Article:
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On 8 November, OCTO Trial Management Director Sarah Pearson and Trial Manager Naomi McGregor joined children from Dr South’s primary school to explore some aspects of the work carried out by the Oncology department during the school’s science week earlier this month.

Key Stage 1 children (5-7 yr. olds) were given a set of CT scan images of fruit and were asked to try and match these to colour photographs of the whole fruit. Whilst providing a challenging game of match the pairs, the aim was to get the children thinking about how doctors look inside our bodies and to introduce the idea of photographing our insides to help understand what is making people poorly.

Some fruit images were easy to identify with their easily recognised structures such as the spokes (segments) of an orange. Others were quite challenging because of the image plane used – strawberries and avocados pictured as circles were hard to pair up with their real-life cone shapes. The children readily engaged in the activity and quickly saw the link between dark areas on the image and the hard parts of the fruit and how this could help identify internal body parts.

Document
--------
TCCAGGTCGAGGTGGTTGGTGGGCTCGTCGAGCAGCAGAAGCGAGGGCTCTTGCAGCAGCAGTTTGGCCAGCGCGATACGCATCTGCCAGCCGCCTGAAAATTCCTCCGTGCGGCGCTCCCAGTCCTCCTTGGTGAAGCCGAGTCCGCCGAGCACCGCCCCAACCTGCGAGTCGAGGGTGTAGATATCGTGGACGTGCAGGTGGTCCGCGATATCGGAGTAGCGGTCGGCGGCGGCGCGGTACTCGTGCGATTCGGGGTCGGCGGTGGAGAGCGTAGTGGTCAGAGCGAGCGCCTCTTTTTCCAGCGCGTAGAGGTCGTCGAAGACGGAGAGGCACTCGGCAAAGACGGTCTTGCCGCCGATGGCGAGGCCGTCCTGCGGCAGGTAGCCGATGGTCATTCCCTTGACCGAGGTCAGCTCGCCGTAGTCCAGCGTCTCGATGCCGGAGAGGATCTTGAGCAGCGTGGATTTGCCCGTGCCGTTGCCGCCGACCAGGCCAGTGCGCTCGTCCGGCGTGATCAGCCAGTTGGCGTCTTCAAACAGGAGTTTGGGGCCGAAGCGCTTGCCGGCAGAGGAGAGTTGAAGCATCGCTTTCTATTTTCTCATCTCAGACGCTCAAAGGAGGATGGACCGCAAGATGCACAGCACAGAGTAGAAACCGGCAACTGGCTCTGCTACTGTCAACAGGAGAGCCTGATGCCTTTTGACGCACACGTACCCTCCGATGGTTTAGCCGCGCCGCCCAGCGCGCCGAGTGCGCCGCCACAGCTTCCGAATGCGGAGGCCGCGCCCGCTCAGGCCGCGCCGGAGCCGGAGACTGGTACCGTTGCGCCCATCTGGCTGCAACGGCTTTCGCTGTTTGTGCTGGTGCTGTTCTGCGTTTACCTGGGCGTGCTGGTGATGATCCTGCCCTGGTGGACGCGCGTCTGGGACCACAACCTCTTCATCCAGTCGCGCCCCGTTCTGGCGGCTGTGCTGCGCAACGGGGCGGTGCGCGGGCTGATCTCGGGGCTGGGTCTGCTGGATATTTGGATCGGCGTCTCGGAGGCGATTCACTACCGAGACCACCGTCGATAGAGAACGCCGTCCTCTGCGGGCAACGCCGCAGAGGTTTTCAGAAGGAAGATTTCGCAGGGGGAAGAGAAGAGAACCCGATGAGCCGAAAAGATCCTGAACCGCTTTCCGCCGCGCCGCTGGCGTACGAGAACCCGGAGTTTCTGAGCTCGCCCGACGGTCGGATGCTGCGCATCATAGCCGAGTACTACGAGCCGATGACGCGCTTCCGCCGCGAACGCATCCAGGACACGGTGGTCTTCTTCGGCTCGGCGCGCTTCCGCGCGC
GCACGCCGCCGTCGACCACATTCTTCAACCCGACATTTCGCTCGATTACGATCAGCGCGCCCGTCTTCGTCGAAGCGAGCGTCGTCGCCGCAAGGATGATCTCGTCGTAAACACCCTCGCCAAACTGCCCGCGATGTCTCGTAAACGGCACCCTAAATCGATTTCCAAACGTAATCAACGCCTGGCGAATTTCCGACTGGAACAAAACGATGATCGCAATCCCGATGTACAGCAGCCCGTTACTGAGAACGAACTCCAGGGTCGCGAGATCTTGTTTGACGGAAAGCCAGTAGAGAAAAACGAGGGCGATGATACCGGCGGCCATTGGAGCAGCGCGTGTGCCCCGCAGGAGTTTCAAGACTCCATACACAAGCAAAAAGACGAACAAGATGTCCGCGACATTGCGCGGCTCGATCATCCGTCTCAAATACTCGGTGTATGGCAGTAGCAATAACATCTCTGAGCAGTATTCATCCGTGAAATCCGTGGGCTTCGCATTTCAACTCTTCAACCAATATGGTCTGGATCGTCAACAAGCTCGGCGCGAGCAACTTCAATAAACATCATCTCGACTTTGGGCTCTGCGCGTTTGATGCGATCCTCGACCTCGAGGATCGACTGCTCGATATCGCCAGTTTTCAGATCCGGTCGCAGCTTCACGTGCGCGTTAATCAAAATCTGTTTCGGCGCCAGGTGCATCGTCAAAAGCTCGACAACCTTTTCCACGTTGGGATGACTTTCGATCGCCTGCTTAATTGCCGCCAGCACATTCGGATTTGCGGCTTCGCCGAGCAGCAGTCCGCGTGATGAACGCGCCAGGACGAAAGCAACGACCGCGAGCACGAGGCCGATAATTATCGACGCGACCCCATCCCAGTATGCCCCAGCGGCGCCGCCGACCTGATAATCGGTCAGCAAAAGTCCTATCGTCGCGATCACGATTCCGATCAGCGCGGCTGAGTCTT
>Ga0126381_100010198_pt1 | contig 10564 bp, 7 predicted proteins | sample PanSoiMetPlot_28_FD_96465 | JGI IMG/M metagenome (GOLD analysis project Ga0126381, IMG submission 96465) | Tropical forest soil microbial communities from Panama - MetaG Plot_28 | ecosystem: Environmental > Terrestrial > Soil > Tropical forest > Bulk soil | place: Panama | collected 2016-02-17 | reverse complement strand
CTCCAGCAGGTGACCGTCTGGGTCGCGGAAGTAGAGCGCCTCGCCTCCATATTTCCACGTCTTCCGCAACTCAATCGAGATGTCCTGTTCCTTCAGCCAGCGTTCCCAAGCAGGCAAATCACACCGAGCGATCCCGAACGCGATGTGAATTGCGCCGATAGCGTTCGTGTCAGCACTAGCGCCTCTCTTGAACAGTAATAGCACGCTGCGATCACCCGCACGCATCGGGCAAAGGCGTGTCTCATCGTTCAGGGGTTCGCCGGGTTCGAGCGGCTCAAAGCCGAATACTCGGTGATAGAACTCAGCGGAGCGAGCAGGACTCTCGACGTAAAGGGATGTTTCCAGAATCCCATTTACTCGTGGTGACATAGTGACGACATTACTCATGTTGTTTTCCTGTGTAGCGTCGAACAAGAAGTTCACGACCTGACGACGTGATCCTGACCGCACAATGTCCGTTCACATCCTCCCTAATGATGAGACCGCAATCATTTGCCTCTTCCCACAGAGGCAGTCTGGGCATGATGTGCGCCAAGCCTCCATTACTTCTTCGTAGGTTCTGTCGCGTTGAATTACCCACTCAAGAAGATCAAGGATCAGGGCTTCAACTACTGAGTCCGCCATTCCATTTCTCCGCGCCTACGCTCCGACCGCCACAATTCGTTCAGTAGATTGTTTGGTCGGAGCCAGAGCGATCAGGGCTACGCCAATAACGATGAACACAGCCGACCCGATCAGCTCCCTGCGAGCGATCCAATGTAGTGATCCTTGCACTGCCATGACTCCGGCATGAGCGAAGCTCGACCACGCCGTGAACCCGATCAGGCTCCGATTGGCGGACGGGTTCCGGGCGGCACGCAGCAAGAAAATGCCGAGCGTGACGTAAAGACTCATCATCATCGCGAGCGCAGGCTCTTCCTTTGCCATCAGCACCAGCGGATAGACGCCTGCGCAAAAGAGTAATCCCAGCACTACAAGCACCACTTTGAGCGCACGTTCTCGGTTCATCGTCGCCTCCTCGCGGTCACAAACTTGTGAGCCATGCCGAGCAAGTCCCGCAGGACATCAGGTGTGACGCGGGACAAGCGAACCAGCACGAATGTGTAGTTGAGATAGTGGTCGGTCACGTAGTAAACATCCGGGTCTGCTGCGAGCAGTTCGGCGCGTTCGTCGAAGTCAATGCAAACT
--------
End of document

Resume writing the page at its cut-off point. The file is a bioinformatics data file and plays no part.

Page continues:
The Key stage 2 children took part in a mock clinical trial of preferred flavour of squash, blackcurrant, blackcurrant and grapefruit or black current and apple. The aim of the session was to introduce the idea of running trials of different medicines and how to make these reproducible and fair.

The majority of children were given a role to play, pharmacists to prepare the drink, doctors, patients and statisticians who compiled the results. Before the trial began the pupils were asked to predict which squash combination would be the favourite and to consider why they couldn’t see which squash they were testing.

The children correctly predicted the favoured squash to be blackcurrant and apple, with the results more clearly in favour than the prediction. Thankfully the trial didn’t run completely smoothly: one child had to drink a lot more grapefruit squash than the blackcurrant and apple and one child did not receive all 3 flavours prompting a discussion on whether the trial was fair and accurate.

There were some great follow up questions from the pupils about testing medicines relating to dose escalation, eligibility and future studies. Running a mock trial turned out to be a great way to introduce some complex trial design and management ideas in a simple easy to digest setting (if you like grapefruit!).